He was poaching in the kings forest. He deered to kill a kings dare.
From Robin Hood: Men in Tights – this particular clip is from Yarn

And that’s is our unclear etymology for today!

Fun Etymology Tuesday – milieu

Another Tuesday, and as always, here is your Fun Etymology!

Today, we’re continuing on another word that has to do with the environment: today’s word is milieu!

A somewhat unusual word in English today (listed by the OED as being used somewhere between 1 to 10 times per million words in typical modern English usage), this word was borrowed in around the mid 19th century from French milieu.

In French, it means middle, medium, or mean, meaning literally middle place. The French word can really be divided into two:

mi-, from Latin medius, from the PIE root *medhyo-, meaning middle


lieu, meaning place (which, of course, you also find in English as a separate noun).

Interestingly, many of the other Germanic languages (including the Scandinavian languages, German and Dutch), have also borrowed this word from French – but in each, it seems to have taken the approximate meaning of the English word environment.

And that’s our FunEty!

Fun Etymology Tuesday – Climate

It’s another Tuesday! Today, we’re doing something on a suggestion. The climate has been a hot topic lately and I was recently asked where this word comes from. So, to answer that question: today’s word is climate!

A borrowed word from Middle French climat, from Latin clima, meaning region or slope of the earth. The Latin word itself derives from Greek klima, meaning region, zone or, more literally, “an inclination, slope”. In the end, we get something like “slope of the earth from equator to pole”. This comes from a suffixed form of PIE *klei-, meaning to lean.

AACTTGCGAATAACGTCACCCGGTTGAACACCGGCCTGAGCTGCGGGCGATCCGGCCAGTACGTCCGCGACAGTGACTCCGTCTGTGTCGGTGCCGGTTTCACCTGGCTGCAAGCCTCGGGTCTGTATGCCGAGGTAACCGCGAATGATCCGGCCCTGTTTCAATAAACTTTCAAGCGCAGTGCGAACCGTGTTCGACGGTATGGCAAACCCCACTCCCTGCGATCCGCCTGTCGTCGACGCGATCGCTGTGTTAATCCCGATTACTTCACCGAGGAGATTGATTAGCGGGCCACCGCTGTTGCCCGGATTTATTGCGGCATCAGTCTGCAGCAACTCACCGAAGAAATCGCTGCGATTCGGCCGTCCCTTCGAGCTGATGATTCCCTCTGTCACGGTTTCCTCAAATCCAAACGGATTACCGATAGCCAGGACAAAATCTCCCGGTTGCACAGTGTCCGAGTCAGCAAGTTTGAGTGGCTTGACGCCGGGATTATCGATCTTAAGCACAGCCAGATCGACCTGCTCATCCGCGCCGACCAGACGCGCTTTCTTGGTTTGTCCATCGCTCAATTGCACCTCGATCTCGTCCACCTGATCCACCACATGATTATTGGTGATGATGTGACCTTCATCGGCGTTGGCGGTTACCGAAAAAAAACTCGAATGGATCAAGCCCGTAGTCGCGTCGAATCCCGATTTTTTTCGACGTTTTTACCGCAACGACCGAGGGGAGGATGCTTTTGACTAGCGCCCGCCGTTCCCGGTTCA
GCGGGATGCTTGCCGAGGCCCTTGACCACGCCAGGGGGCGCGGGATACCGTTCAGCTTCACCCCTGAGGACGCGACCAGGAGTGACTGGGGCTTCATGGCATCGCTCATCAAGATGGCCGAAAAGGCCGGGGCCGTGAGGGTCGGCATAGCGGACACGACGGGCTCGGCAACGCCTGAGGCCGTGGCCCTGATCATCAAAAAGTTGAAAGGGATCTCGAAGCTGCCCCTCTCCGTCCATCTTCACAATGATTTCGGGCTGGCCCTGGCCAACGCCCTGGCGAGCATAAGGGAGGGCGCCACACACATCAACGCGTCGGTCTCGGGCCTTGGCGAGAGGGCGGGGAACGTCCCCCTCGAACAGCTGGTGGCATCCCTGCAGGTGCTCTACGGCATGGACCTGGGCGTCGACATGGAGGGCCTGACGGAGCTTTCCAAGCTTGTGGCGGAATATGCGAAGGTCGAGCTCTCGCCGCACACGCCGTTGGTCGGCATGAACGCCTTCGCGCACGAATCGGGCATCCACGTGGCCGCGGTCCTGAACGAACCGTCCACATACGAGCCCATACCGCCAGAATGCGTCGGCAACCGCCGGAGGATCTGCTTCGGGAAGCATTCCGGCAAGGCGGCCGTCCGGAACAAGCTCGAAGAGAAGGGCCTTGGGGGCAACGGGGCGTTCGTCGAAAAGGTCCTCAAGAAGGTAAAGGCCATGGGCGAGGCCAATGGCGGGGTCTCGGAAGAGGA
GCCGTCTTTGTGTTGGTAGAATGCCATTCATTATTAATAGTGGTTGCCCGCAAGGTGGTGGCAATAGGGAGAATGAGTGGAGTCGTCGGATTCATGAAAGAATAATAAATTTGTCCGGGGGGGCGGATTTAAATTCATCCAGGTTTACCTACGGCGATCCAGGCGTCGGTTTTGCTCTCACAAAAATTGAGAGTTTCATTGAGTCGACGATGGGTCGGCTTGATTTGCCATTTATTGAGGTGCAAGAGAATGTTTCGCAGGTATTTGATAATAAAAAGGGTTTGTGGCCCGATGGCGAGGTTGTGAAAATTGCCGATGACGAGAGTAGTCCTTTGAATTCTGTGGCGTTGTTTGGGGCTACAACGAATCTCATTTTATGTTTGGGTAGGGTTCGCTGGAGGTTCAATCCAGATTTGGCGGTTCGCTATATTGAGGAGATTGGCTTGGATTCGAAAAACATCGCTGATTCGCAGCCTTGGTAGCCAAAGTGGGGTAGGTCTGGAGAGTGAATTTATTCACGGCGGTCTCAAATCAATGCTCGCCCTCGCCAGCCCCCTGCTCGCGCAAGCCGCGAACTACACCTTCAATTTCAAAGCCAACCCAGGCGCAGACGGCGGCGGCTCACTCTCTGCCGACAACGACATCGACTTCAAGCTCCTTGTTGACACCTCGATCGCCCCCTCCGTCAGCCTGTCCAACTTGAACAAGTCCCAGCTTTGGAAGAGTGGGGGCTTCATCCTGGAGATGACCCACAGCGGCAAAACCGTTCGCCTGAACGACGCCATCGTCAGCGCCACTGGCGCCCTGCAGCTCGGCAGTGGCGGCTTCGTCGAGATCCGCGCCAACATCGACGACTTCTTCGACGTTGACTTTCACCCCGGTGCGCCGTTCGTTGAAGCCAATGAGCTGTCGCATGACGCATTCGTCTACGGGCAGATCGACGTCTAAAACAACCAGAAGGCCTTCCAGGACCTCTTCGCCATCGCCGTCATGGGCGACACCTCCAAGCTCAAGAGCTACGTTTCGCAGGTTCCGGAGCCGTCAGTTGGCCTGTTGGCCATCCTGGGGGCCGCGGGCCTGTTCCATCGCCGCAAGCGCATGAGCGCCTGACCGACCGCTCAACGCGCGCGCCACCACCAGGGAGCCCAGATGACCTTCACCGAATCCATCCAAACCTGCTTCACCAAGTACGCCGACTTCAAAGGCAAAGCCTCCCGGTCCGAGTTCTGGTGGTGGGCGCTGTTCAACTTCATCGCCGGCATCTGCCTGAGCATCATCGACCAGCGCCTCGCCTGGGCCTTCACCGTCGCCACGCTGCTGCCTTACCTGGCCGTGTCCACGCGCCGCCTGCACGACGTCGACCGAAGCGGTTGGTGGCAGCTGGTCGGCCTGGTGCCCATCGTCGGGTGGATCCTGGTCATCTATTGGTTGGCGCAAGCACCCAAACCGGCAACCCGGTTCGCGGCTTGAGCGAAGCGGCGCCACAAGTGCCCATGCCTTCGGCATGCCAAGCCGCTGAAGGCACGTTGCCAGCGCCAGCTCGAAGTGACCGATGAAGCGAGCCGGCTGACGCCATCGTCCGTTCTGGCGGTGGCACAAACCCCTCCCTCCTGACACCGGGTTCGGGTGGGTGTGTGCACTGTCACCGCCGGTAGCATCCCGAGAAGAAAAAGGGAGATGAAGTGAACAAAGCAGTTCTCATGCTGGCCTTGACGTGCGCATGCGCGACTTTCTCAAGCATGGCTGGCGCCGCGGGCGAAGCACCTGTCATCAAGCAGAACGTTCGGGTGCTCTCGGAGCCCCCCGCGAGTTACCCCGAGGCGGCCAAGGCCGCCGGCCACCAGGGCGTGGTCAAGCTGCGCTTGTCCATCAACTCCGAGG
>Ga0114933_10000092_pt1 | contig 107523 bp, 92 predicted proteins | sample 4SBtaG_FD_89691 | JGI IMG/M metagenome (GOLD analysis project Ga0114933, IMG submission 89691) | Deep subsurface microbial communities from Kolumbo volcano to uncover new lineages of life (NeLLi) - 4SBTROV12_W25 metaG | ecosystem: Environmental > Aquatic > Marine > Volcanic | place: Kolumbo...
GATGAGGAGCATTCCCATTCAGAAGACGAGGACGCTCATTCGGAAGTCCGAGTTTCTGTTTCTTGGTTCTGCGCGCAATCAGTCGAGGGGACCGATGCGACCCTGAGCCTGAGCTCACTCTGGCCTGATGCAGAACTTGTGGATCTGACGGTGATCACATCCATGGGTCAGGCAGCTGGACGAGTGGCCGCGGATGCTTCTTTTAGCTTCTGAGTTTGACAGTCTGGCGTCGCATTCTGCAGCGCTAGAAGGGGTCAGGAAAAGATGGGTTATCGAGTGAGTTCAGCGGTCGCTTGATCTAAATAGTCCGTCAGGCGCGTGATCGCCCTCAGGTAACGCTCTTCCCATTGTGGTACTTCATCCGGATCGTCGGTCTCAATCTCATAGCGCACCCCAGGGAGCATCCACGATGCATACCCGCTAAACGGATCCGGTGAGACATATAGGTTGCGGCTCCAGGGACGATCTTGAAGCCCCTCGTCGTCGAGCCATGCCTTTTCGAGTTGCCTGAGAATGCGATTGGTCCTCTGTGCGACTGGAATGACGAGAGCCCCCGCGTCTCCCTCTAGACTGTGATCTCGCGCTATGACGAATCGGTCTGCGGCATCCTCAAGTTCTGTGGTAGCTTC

It came to English around the late 14th century. Back then it meant “horizontal zone of the earth’s surface measured by lines parallel to the equator”.

You see, ancient geographers divided the earth into zones (which we still do). The zones were based on the angle of the sun on the slope of the earth and the length of daylight.

Some counted as many as 24 to 30 climates, others 7 and still others 12 climates around the world. (Today, we usually say that there are 3 main climate zones: tropical, temperate, and polar. These can, of course, be further divided into smaller zones.)

Anyway, change of temperature gradually came to be considered more and more important. By the late 14th century, the word referred to a distinct region, considered with respects to its weather. Eventually, the sense shifted to what we find today: the combined results of weather associated with a particular region. This includes the characteristic condition of a country or region with reference to the variation of heat, cold, rainfall, etc. This is a sense that has been in evidence since around the 1600s.

And that’s our story! Of course, today, we talk more about climate change than about climate itself but now you know! Isn’t that something to mention at the next strike?

Until Thursday, when we meet again for a new Early Germanic Dialects post, my dear followers, I hope you enjoyed this week’s FunEty!